Case closed: Death of treasure hunter remains a mystery
ALBUQUERQUE, N.M. (AP) — The case of a man who moved to the American West to search for $2 million in hidden treasure but turned up dead in New Mexico’s backcountry was officially closed after authorities struggled to solve the mystery.
Investigators recently informed Randy Bilyeu’s family, bringing some closure after more than a year of uncertainty and heartache that began when the 54-year-old father and grandfather vanished in January 2016.
He was looking for a bounty that an antiquities dealer said he stashed somewhere in the Rocky Mountains. It has inspired thousands to search in vain across remote corners of New Mexico, Yellowstone National Park and elsewhere.
Bilyeu’s family members in Florida said Tuesday that they are relieved yet saddened that they may never know what happened.
“But we haven’t given up,” said Linda Bilyeu, Randy’s ex-wife and mother of his daughters.
Authorities have returned his cellphone and laptop to the family, who plan to go through the remainder of his belongings next week while keeping watch for any new information.
Linda Bilyeu said the family is moving forward but also is working to keep his memory alive by telling his story and warning other would-be treasure hunters to proceed with caution because the risks can be grave. She spent months organizing volunteers who used everything from canoes to drones to search for Randy Bilyeu.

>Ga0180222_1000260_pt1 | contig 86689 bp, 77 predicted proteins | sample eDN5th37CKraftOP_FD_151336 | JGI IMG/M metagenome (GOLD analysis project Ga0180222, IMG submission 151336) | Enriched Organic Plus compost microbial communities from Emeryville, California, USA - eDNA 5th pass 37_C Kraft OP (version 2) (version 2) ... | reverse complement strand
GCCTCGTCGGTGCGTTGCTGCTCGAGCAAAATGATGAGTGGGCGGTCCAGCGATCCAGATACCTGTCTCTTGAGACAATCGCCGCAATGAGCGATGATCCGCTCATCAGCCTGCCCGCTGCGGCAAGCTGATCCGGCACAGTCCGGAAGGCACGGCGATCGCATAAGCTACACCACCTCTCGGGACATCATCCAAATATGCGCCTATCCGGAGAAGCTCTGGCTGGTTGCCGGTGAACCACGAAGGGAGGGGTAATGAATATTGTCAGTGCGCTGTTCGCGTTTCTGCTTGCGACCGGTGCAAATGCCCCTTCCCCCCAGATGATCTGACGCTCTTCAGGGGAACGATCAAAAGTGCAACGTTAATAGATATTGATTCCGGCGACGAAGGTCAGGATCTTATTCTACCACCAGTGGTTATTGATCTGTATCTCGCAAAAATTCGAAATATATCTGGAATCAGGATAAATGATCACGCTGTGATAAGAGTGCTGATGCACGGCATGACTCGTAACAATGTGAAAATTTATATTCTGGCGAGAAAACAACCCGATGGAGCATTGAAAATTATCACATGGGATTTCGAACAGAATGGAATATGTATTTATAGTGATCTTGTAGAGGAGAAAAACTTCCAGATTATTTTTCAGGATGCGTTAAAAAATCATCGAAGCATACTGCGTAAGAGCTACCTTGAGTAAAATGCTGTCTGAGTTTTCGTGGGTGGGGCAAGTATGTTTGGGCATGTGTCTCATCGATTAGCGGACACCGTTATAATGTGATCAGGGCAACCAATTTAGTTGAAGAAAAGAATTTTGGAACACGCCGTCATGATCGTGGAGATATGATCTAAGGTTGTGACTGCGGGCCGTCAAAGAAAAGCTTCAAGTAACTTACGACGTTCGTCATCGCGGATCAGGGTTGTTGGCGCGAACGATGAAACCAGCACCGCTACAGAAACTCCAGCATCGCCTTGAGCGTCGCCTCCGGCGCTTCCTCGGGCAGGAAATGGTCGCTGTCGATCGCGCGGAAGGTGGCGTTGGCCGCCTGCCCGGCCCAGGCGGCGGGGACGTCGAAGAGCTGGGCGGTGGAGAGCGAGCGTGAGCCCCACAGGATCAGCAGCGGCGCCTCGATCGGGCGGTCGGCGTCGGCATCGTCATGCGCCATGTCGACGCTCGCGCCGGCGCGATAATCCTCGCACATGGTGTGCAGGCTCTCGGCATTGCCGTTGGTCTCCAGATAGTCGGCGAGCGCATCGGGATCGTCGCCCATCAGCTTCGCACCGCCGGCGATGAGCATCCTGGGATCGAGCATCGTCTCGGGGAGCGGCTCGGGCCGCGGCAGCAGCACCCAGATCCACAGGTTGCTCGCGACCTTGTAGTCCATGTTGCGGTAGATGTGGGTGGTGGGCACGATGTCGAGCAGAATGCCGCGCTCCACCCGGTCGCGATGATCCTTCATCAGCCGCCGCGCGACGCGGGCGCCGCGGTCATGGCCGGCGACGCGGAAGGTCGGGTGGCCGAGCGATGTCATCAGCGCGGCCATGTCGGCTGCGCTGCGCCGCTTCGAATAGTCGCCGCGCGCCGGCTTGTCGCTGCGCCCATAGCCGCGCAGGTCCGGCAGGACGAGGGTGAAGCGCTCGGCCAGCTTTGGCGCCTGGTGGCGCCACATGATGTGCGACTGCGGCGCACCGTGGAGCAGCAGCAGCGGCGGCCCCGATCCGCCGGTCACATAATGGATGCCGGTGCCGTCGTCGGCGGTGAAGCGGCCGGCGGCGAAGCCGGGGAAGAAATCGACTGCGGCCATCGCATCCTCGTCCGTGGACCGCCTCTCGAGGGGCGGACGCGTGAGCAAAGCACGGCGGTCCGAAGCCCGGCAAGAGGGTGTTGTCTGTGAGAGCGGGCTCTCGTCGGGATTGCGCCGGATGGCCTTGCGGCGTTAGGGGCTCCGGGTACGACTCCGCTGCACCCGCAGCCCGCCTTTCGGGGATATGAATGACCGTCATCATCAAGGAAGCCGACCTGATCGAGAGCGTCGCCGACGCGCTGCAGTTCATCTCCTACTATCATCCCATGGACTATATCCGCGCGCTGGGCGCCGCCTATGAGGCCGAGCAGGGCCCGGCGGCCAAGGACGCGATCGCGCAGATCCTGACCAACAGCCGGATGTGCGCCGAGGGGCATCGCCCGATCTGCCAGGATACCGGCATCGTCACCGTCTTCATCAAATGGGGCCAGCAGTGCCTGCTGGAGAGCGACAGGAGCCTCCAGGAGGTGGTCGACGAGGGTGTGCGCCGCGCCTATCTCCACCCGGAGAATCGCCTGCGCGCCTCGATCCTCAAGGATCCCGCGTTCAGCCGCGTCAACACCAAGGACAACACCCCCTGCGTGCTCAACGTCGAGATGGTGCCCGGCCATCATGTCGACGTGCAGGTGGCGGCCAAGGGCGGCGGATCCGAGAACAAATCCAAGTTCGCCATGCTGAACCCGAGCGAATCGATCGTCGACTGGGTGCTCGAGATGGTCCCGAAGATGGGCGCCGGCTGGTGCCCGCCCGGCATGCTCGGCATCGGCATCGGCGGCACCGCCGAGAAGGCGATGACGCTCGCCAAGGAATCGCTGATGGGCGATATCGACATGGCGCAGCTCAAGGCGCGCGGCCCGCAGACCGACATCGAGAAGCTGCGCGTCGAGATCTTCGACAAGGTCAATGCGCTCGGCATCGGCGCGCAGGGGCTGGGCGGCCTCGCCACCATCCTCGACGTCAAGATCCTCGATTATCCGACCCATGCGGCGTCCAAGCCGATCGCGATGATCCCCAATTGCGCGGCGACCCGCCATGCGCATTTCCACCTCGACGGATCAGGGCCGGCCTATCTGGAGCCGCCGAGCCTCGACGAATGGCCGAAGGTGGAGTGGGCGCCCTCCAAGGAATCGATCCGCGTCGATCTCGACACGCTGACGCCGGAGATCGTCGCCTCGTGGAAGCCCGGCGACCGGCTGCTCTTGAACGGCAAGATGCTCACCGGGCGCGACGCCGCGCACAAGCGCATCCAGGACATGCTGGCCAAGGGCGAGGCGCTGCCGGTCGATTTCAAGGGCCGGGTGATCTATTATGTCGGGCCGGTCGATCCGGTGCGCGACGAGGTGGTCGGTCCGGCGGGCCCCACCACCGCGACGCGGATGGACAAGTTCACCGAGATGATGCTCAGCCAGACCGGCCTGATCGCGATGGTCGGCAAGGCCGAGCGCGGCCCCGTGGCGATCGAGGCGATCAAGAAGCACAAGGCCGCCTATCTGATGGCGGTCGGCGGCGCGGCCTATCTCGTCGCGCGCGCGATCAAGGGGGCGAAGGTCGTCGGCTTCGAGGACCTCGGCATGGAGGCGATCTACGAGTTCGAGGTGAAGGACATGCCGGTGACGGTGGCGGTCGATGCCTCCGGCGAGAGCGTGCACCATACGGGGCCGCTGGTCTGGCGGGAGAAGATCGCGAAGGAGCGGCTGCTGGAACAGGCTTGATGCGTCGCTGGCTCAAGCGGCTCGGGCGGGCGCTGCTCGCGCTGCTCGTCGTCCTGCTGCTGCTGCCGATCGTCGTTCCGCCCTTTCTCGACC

His skeletal remains were discovered last summer by a crew with the Army Corps of Engineers that had been working along the Rio Grande.
Autopsy results obtained by The Associated Press showed there was not enough evidence for investigators to determine what caused Bilyeu’s death. He had no broken bones or other skeletal injuries, leaving only room for speculation.
Medical investigators said it was possible that Bilyeu was caught in a remote location in the winter either because of the weather or an injury and succumbed to hypothermia or dehydration.
He was among those drawn to the hunt after antiquities dealer and author Forrest Fenn of Santa Fe, New Mexico, announced several years ago that he hid a small bronze chest containing nearly $2 million in gold, jewelry and artifacts in the Rockies. He dropped clues to its whereabouts in a cryptic poem in his memoir, “The Thrill of the Chase.”
Bilyeu had moved to Colorado to search for the cache. He spent a couple of weeks scouting the area in New Mexico — a desolate, rocky stretch of the river not far from the border of Bandelier National Monument. He had a GPS device and waders and brought along his little white dog, Leo.
His ex-wife filed a missing person’s report on Jan. 14, 2016. Bilyeu’s raft and dog were found the next day.
Inside his car were maps with markings that fellow treasure hunters and volunteers used to narrow their search for him. He also left food, suggesting he didn’t plan to be gone long.
During the months spent searching for Bilyeu, his family urged Fenn to call off the treasure hunt. Fenn refused, saying that would be unfair to those who have spent time and money looking for the 40-pound chest.
Follow Susan Montoya Bryan on Twitter: www.twitter.com/susanmbryanNM . Her work can be found at http://bigstory.ap.org/content/susan-montoya-bryan